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Looking Back: 11th of November


“One can know a man from his laugh, and if you like a man’s laugh before you know anything of him, you may confidently say that he is a good man.” Fyodor DostoyevskyO

November 11th, Armistice Day, or Veterans Day as it has come to be called. Today in 1918 at 6 a.m. the German and Allied forces signed a treaty ending the fighting on the Western Front. The treaty wouldn’t come into affect for another five hours, on the eleventh hour on the eleventh day in the eleventh month of the year. WWI was been billed as the “war to end all wars” and Armistice Day was treated as the day peace came to the world. However, fighting continued in the Ottoman Empire and across the Russian Empire, in total more than half a million soldiers lost their lives.

Kurt Vonnegut was born today in 1922. While attending Cornell University Kurt enlisted in the armed forces, his division was captured on Dec 19, 1944 during the infamous Battle of the Bulge. He was held in Dresden where he witnessed the firebombing of the city in 1945. After his release Vonnegut returned to the firebombing in his most widely known book, Slaughter House 5, in which the character Billy Pilgram becomes “unstuck” in time and begins drifting between different moments in his life.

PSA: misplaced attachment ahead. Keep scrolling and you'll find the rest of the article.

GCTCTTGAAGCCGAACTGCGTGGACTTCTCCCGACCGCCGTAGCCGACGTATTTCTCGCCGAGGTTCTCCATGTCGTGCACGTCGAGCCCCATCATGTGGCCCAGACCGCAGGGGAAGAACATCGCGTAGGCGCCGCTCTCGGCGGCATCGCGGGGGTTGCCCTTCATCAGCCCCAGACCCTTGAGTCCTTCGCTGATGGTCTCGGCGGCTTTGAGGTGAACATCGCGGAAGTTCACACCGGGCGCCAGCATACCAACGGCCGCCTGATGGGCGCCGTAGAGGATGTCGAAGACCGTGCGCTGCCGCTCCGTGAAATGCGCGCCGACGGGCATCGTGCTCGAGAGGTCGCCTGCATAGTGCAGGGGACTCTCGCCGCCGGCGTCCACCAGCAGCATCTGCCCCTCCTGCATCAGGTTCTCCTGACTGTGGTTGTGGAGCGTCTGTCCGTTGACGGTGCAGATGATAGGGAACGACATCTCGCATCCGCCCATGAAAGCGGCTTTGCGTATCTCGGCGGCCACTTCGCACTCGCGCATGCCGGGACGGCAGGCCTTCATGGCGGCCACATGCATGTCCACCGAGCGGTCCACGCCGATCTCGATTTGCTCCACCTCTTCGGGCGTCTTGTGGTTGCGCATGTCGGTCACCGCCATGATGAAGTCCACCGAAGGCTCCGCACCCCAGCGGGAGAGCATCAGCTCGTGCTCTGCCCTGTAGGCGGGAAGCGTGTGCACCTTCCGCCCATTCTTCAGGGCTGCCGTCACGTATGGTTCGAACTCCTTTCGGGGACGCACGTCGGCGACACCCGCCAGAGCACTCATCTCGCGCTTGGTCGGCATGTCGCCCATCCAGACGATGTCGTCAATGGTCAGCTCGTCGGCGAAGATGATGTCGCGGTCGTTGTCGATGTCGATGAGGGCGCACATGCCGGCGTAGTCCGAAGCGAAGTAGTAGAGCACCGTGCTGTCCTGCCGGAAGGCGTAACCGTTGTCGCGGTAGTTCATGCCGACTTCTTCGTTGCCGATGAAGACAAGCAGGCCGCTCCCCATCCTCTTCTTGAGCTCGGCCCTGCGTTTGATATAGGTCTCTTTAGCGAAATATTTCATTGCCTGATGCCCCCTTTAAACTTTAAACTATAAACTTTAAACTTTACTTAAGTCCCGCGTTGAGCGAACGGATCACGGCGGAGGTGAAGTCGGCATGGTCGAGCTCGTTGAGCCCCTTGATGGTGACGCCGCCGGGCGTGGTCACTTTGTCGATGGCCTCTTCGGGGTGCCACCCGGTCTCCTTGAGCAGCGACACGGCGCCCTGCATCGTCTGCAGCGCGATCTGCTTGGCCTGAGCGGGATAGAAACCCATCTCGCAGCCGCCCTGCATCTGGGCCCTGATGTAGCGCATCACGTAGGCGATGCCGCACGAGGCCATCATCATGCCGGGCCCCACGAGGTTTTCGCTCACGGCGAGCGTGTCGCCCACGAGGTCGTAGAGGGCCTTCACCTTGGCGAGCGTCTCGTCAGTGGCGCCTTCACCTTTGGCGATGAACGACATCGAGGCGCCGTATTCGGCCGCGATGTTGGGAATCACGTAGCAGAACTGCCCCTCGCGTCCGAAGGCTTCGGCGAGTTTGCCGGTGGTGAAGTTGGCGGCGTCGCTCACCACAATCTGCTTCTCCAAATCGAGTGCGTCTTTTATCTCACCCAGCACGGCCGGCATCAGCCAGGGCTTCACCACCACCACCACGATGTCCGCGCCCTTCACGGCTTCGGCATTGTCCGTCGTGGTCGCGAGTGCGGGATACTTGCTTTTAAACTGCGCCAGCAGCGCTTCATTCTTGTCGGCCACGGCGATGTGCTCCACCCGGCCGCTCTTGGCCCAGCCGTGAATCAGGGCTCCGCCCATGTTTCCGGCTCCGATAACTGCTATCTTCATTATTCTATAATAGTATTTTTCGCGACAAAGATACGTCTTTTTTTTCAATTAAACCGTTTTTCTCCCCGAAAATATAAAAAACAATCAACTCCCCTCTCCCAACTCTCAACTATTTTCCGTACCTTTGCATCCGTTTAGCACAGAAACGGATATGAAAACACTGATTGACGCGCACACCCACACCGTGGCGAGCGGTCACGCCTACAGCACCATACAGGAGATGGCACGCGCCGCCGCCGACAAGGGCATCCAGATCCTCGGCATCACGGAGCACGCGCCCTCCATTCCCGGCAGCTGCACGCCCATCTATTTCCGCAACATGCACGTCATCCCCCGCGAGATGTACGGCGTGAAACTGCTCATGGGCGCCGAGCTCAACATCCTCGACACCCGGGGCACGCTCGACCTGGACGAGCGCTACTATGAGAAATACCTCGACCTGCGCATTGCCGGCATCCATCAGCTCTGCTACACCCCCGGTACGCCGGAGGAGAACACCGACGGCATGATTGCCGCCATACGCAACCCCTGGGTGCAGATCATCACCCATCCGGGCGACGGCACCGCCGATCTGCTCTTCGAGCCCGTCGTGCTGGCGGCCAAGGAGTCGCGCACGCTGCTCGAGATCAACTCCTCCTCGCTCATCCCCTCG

Fyodor Dostoyevsky was also born in Moscow on this day in 1821. Born to Mikhail and Maria, Fyoder gained his spirituality from his mother, who taught him to read using the old and new testament and who’s religious temperament bounded in the joy of Christ as opposed to the religious vigors or the day. His father was a hard-nosed man who firmly believed in serfdom and was later killed, presumably by his driver. Fyodor became highly political, and joined Speshnev’s secret revolutionary society. He was arrested in 1849 at the age of 27 and in April of the same year, he and his colleges were lined up before a firing squad but before he could be shot the Tsar’s messenger commuted the sentence to hard labor on the Siberian front. After his eventual release Fyodor wrote extensively on the human condition, religion and the injustices of the class system. “The Brothers Karamazov” was Fyodors last novel.

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